Difference between revisions of "Virginia introduces re-vamped process for restoration of voting rights"

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'''By Kyle Maichle'''
 
'''By Kyle Maichle'''
  
'''RICHMOND, [[Virginia]]:''' [[Governor of Virginia|Governor]] [[Bob McDonnell]] introduced a new process to revamp the process for convicted felons who seek to have their voting rights restored.  The first-year Governor of Virginia announced the new procedures on May 20, 2010 as he followed through on a campaign promise to improve the process of civil rights restoral for those convicted of a felony<ref name="voting">[http://www.governor.virginia.gov/News/viewRelease.cfm?id=183 ''Office of Governor of Virginia Bob McDonnell'' "Governor McDonnell Announces Restoration of Civil Rights Procedures", May 20, 2010]</ref>.   
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'''RICHMOND, [[Virginia]]:''' [[Governor of Virginia|Governor]] [[Bob McDonnell]] introduced a new process to revamp the process for convicted felons who seek to have their voting rights restored.  The first-year Governor of Virginia announced the new procedures on May 20, 2010 as he followed through on a campaign promise to improve the process of civil rights restoral for those convicted of a felony<ref name="voting">[http://www.governor.virginia.gov/News/viewRelease.cfm?id=183 ''Office of Governor of Virginia Bob McDonnell'' "Governor McDonnell Announces Restoration of Civil Rights Procedures," May 20, 2010]</ref>.   
  
 
In Virginia, the previous requirements asked persons who have been convicted of a non-violent offense to wait three years after serving their sentence to apply for civil rights restoration<ref name="voting" />.  Under the new procedures, the wait is reduced to two years.  Also, Governor McDonnell announced additional measures that are aimed to improve the process.  This includes that all applications sent to the Governor must have a decision returned in 60 days, reducing the waiting period for re-applications from two years to one, allowing law enforcement to submit supporting documents electronically, and enlisting a public-private sector relationship to help gather ideas to improve the civil rights restoration process. Since his days as a state legislator, Governor McDonnell has sought to improve the process for individuals seeking to restore their voting rights after serving jail time<ref name="voting" />.   
 
In Virginia, the previous requirements asked persons who have been convicted of a non-violent offense to wait three years after serving their sentence to apply for civil rights restoration<ref name="voting" />.  Under the new procedures, the wait is reduced to two years.  Also, Governor McDonnell announced additional measures that are aimed to improve the process.  This includes that all applications sent to the Governor must have a decision returned in 60 days, reducing the waiting period for re-applications from two years to one, allowing law enforcement to submit supporting documents electronically, and enlisting a public-private sector relationship to help gather ideas to improve the civil rights restoration process. Since his days as a state legislator, Governor McDonnell has sought to improve the process for individuals seeking to restore their voting rights after serving jail time<ref name="voting" />.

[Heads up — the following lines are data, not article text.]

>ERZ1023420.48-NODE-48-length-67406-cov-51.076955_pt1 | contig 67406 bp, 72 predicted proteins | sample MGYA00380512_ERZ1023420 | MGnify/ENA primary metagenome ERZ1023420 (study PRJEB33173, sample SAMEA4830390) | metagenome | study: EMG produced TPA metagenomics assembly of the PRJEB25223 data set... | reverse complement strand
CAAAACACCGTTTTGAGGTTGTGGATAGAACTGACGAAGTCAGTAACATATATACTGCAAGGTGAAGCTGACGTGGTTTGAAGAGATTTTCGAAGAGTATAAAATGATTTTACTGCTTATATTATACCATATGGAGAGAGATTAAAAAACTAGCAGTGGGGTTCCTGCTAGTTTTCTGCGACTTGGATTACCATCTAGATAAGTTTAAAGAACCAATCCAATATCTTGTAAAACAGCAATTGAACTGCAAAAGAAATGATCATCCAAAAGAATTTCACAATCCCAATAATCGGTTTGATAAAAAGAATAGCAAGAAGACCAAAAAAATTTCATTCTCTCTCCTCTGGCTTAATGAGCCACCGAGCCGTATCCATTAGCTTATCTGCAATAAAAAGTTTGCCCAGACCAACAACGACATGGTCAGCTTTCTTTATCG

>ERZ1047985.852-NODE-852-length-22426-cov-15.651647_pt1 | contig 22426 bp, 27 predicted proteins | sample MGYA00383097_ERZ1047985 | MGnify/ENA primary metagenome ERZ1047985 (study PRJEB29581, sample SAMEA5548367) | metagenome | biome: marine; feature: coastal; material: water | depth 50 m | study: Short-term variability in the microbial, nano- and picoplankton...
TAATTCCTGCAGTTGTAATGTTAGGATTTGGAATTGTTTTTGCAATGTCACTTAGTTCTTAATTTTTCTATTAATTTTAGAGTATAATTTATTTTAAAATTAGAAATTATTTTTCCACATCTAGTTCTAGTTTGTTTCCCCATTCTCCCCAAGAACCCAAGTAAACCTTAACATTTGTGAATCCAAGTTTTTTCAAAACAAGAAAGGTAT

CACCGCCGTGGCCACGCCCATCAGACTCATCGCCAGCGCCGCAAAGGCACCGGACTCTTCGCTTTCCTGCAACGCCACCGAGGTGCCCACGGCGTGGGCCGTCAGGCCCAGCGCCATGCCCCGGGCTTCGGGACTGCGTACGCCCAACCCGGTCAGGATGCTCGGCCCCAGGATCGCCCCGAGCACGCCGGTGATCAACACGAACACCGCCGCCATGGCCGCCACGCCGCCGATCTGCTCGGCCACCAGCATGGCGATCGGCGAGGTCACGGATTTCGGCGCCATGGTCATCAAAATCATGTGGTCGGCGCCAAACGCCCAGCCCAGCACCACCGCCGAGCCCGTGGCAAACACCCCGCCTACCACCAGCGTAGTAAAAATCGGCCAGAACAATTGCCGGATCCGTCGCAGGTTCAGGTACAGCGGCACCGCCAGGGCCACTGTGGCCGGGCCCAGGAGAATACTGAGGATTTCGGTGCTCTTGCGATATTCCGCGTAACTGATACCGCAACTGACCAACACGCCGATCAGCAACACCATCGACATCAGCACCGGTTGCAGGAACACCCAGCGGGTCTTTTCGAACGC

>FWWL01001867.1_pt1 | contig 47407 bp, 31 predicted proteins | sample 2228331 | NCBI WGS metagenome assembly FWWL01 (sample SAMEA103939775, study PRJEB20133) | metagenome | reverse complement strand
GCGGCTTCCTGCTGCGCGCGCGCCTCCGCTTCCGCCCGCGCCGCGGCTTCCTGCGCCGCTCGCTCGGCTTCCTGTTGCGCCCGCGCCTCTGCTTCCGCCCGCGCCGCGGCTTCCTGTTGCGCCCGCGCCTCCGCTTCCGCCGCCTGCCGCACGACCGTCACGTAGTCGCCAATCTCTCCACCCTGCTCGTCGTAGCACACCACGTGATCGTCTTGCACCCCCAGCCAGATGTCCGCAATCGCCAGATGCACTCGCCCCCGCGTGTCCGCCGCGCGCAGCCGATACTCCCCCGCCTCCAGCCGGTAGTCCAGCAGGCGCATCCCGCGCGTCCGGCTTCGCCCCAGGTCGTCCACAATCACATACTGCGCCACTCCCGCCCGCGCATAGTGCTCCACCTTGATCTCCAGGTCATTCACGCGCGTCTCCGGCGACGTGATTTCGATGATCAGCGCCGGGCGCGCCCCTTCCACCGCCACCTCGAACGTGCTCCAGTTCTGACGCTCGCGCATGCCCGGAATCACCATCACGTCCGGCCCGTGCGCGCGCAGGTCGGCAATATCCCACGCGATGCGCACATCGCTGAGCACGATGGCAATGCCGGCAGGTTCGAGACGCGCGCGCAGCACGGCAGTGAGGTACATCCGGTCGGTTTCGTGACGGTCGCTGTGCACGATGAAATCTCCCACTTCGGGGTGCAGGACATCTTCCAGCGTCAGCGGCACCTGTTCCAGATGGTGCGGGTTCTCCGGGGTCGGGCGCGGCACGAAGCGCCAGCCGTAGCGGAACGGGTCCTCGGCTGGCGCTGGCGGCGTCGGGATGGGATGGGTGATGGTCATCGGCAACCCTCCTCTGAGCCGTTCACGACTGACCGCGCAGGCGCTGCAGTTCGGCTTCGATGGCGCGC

Revision as of 07:45, 24 March 2014

May 21, 2010

By Kyle Maichle

RICHMOND, Virginia: Governor Bob McDonnell introduced a new process to revamp the process for convicted felons who seek to have their voting rights restored. The first-year Governor of Virginia announced the new procedures on May 20, 2010 as he followed through on a campaign promise to improve the process of civil rights restoral for those convicted of a felony[1].

In Virginia, the previous requirements asked persons who have been convicted of a non-violent offense to wait three years after serving their sentence to apply for civil rights restoration[1]. Under the new procedures, the wait is reduced to two years. Also, Governor McDonnell announced additional measures that are aimed to improve the process. This includes that all applications sent to the Governor must have a decision returned in 60 days, reducing the waiting period for re-applications from two years to one, allowing law enforcement to submit supporting documents electronically, and enlisting a public-private sector relationship to help gather ideas to improve the civil rights restoration process. Since his days as a state legislator, Governor McDonnell has sought to improve the process for individuals seeking to restore their voting rights after serving jail time[1].

Governor McDonnell stated: "there is no reason an individual should have to wait a year or more to get an answer on an application that comes to the Governor's office. This Administration will speed up the process dramatically."[1] King Salim Khalfani who leads the NAACP in Virginia commended the Governor by stating: "the Virginia State Conference NAACP is encouraged that Governor McDonnell has already made a decision on the majority of completed applications submitted during the first few months of his Administration. We look forward to working with the Governor, Secretary of the Commonwealth and those who desire to have their rights restored in Virginia."[1]

See also

References